Ruth recently decided to give up employment for a while because we both sense a need to spend more quality time together. This is a major sacrifice on Ruth’s part. I know she will some day want and need to go back to work. In the meantime, it is hard for me to express how much it means to me as a husband to have a wife willing to give up something of value to her in order to enhance our relationship. She already thought I was a good provider, pastor, father, friend, son, brother, and so forth. We have always been mutually complimentary toward each other. Ruth came home to make a statement about the importance of our relationship as husband and wife. Her sacrifice has given me a great sense of security and has reminded me again of how important I am to her, not only as provider, pastor, and friend, but as her “own” husband. It is that kind of sacrifice that makes a marriage great.
By the way, I know how I must respond to her sacrifice. My role is to make concessions for Ruth, to be extra careful to protect her feelings of self-worth, and in my schedule to make time for her, thereby making a statement of my own regarding the value of our relationship. On most days, we are setting aside quality time to be alone together, to talk, to get off the parallel tracks, and to bond as one.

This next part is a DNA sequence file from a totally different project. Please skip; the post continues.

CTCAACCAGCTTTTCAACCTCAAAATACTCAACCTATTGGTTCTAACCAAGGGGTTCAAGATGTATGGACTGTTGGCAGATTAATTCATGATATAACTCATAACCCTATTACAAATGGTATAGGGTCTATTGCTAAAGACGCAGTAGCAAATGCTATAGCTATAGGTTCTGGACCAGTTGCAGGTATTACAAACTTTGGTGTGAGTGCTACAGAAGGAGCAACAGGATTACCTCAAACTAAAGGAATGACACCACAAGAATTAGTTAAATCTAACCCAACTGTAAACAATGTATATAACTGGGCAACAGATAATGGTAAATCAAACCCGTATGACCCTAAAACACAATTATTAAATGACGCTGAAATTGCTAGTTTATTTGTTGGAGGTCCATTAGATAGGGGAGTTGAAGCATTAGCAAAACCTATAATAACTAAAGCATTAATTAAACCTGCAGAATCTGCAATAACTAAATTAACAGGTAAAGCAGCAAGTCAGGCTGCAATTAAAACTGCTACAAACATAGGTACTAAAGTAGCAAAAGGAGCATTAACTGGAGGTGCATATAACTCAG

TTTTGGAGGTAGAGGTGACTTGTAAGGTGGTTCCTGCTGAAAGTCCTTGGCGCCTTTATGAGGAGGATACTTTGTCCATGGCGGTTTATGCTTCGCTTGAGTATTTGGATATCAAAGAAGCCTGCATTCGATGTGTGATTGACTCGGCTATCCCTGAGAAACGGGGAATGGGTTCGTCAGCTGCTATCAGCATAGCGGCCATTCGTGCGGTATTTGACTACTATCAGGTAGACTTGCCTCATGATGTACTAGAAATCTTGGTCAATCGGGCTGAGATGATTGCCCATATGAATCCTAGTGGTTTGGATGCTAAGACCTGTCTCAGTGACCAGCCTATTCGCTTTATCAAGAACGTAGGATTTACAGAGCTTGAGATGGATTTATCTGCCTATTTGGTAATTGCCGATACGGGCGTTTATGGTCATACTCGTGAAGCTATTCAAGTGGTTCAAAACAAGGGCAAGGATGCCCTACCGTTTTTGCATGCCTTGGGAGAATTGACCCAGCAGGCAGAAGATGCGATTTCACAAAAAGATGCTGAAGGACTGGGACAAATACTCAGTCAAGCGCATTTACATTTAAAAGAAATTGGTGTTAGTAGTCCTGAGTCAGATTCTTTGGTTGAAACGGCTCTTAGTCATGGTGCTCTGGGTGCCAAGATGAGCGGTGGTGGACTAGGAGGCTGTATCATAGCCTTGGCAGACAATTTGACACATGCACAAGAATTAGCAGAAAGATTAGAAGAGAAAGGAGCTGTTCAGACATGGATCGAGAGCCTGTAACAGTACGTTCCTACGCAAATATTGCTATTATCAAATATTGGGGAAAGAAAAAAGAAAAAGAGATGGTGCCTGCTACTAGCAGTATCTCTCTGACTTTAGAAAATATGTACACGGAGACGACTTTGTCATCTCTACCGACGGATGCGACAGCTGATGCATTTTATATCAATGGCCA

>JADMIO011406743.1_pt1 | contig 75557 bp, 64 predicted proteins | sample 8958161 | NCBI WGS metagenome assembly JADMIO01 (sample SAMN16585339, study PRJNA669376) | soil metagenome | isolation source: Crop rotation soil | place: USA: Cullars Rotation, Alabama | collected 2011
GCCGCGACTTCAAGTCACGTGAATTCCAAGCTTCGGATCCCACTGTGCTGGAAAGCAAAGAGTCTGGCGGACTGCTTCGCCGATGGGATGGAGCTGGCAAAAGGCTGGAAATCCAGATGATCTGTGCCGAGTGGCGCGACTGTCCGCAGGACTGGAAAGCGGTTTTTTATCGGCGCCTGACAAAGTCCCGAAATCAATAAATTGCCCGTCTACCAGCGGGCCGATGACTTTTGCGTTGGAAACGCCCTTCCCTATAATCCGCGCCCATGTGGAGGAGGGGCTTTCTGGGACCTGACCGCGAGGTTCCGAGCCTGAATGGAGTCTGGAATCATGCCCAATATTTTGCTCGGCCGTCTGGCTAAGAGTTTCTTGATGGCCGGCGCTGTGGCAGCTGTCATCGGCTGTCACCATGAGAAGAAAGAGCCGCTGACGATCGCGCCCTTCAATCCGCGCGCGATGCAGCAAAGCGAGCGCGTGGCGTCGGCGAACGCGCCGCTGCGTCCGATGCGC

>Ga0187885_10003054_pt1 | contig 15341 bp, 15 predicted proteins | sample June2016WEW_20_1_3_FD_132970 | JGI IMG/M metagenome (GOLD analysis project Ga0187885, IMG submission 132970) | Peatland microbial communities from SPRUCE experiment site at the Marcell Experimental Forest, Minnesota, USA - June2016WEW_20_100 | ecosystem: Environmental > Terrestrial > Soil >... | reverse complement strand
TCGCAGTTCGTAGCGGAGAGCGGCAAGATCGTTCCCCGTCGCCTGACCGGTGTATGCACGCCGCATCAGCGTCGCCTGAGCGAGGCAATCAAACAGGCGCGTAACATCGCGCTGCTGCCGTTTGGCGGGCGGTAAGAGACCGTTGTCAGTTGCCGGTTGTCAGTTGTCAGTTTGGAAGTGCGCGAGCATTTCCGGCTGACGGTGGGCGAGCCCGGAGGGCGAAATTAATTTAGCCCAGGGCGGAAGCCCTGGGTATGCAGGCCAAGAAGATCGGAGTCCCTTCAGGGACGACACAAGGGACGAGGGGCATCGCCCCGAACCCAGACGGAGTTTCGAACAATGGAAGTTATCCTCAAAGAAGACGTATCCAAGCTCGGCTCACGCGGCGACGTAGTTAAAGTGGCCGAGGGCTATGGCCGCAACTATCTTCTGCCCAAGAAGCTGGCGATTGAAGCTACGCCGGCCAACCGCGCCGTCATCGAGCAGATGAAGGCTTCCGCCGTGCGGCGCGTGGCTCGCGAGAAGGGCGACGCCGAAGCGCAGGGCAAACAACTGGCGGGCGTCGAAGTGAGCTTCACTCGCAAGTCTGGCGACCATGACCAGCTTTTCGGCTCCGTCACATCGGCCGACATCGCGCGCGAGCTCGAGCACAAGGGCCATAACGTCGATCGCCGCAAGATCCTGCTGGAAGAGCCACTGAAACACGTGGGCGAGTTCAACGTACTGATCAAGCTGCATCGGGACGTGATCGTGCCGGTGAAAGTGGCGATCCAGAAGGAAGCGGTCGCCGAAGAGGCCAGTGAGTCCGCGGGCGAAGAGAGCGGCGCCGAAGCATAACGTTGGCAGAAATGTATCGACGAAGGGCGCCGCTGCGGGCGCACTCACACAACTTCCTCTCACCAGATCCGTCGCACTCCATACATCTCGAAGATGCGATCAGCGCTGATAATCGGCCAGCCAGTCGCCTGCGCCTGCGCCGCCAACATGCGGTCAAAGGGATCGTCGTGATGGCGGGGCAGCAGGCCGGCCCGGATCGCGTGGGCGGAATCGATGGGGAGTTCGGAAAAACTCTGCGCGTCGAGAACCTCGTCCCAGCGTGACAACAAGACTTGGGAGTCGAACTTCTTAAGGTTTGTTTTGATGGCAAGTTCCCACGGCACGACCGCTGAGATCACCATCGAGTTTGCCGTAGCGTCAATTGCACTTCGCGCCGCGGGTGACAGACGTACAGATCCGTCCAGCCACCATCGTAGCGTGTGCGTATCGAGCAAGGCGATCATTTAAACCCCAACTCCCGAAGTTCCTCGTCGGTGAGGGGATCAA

I challenge all husbands and wives, each week seek to spend three to five hours alone together enhancing your relationship–no TV, no movie, no children, no interruption, just two of you eye to eye, discussing life and making a statement about the importance of the relationship which binds you together.